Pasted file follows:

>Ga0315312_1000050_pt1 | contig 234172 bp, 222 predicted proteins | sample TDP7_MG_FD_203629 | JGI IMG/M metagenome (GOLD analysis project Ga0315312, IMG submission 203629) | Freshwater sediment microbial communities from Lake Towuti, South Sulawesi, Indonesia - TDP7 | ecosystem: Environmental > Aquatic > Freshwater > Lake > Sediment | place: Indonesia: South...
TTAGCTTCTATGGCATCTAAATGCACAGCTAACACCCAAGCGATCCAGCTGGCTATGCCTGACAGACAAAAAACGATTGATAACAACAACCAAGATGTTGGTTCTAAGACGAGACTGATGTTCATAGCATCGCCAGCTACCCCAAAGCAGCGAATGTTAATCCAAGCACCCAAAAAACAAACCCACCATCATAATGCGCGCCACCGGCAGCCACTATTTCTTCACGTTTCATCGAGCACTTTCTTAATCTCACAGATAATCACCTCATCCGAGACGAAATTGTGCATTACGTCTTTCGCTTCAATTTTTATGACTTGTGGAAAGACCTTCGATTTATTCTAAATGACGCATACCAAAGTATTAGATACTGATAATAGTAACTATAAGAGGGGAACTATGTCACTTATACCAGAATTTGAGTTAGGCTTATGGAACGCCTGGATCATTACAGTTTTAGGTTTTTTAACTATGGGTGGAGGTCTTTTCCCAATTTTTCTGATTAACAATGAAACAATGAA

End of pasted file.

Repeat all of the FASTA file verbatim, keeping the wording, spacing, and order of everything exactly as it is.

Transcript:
>Ga0315312_1000050_pt1 | contig 234172 bp, 222 predicted proteins | sample TDP7_MG_FD_203629 | JGI IMG/M metagenome (GOLD analysis project Ga0315312, IMG submission 203629) | Freshwater sediment microbial communities from Lake Towuti, South Sulawesi, Indonesia - TDP7 | ecosystem: Environmental > Aquatic > Freshwater > Lake > Sediment | place: Indonesia: South...
TTAGCTTCTATGGCATCTAAATGCACAGCTAACACCCAAGCGATCCAGCTGGCTATGCCTGACAGACAAAAAACGATTGATAACAACAACCAAGATGTTGGTTCTAAGACGAGACTGATGTTCATAGCATCGCCAGCTACCCCAAAGCAGCGAATGTTAATCCAAGCACCCAAAAAACAAACCCACCATCATAATGCGCGCCACCGGCAGCCACTATTTCTTCACGTTTCATCGAGCACTTTCTTAATCTCACAGATAATCACCTCATCCGAGACGAAATTGTGCATTACGTCTTTCGCTTCAATTTTTATGACTTGTGGAAAGACCTTCGATTTATTCTAAATGACGCATACCAAAGTATTAGATACTGATAATAGTAACTATAAGAGGGGAACTATGTCACTTATACCAGAATTTGAGTTAGGCTTATGGAACGCCTGGATCATTACAGTTTTAGGTTTTTTAACTATGGGTGGAGGTCTTTTCCCAATTTTTCTGATTAACAATGAAACAATGAA